Visible. Big. Iconic. If you were asked to describe current bike facilities in Charlotte, these probably aren’t the first words that would come to mind. But thanks to the thousands of you who have signed our #iBikeCLT petition and made your voices heard at public workshops, Charlotte Department of Transportation (CDOT) has recommended a protected bike lane that will provide much needed connectivity through Uptown! The future for pedestrians, cyclists, and transit riders on Parkwood Ave and The Plaza also looks much brighter thanks to new CDOT recommendations resulting from more than a year of advocacy by residents and Sustain Charlotte.
In fact, bike and pedestrian issues dominated the conversation at City Council’s Transportation and Planning (TAP) Committee meeting on Monday. Here’s a run-down and our take.
Draft Charlotte Bike Plan Advances to Public Hearing
Charlotte's Bicycle Program Coordinator, Ben Miller, summarized the new Charlotte BIKES draft plan. According to Miller, public input sessions have revealed a strong preference for physical separation between bicycles and cars. “We know that for most of our residents, they’re going to need more than a stripe of paint to be comfortable on our city streets.”
We’re thrilled that the committee voted unanimously to recommend the draft to the full Council for public comment on April 24th. Click here to read our comments on the draft that we submitted to CDOT. Click here to submit your comments on the draft plan too, but hurry -- the deadline is April 3rd!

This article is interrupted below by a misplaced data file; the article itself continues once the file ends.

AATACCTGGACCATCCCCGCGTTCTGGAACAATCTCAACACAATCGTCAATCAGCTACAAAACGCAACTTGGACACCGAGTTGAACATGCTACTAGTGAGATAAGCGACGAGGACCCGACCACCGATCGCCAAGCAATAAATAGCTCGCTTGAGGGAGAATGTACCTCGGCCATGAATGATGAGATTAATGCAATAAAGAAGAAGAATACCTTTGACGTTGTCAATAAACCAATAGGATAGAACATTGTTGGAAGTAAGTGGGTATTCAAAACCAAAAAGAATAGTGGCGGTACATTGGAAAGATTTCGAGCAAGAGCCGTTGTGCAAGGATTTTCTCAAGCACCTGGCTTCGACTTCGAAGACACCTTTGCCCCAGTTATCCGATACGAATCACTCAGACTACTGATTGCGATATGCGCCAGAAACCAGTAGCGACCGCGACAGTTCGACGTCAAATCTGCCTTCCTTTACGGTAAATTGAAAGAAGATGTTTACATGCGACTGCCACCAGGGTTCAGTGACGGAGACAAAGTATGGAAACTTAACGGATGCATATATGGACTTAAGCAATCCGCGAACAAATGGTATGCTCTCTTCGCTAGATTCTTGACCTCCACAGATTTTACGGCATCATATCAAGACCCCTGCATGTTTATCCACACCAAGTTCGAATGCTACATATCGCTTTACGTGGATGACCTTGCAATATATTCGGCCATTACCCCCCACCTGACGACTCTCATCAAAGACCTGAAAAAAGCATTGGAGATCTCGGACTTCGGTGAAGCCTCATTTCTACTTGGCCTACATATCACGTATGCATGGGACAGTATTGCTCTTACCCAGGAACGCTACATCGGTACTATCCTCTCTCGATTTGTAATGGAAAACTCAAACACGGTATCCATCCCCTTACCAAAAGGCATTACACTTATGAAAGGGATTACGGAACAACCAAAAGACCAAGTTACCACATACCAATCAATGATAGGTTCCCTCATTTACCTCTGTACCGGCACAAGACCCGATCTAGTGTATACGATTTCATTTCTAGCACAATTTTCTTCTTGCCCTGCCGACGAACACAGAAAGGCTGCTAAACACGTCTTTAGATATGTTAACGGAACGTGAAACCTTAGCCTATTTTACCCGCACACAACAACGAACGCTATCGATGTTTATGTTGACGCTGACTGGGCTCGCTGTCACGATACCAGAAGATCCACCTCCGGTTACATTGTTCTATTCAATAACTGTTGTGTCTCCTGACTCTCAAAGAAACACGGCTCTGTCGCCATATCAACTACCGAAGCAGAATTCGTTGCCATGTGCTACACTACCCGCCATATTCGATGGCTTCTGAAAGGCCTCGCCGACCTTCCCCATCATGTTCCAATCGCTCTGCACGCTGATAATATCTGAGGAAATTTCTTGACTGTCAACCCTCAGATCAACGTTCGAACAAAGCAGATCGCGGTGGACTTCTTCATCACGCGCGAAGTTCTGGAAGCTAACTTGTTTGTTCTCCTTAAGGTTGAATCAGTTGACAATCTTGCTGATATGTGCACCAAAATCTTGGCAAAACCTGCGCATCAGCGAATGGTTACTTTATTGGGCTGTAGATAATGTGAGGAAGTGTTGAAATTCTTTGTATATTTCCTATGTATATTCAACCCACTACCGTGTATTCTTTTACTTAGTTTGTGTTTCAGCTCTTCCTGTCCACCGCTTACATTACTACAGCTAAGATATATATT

Parkwood and The Plaza Recommendations Approved
More good news! After the bike plan update, CDOT’s Dan Gallagher presented the final recommendations from their Parkwood Avenue and The Plaza Findings Report. After a year of study and engagement with the community, and in response to the petition we helped the adjacent neighborhoods create and present to City Council, CDOT is recommending a road diet on Parkwood Avenue, which would include separated bike lanes and a slew of design changes that would make it safer for pedestrians.
Although CDOT is not recommending a road diet on The Plaza, as requested in our petition, they are recommending the installation of one hybrid pedestrian beacon, new crossings, and increased lead time for pedestrians to cross safely before cars begin moving.
Committee Vice Chair Kinsey (District 1) voiced support for moving the project forward: “Let’s do what we can with what we have to spend to address these issues.” She also highlighted the safety benefits of implementing the recommendations: “Vision Zero is a great [standard] that we ought to be supporting.”
Committee Chair Vi Lyles (At-Large) reminded the Committee that implementation of any improvements will depend on future Council budget decisions.
We are excited to see the Committee unanimously advance these recommendations to the full Council. While we would have preferred a road diet for the entire corridor, as requested in the petition, we emailed the committee members with a request to support CDOT’s recommendations and allocate funds for these improvements as soon as possible.
We also encouraged the committee to allocate the funds needed to implement staff’s recommendations for the other four corridors currently being studied as soon as those studies are complete. Creating a realistic funding plan to implement recommended improvements on all of these corridors (South Blvd, South Tryon, West Blvd, and Eastway) will reduce traffic related fatalities and serious injuries in these parts of our city, and honor the city’s recent commitment to Vision Zero. Discussion among the committee members also underlined the need to better understand how the corridors are prioritized for study.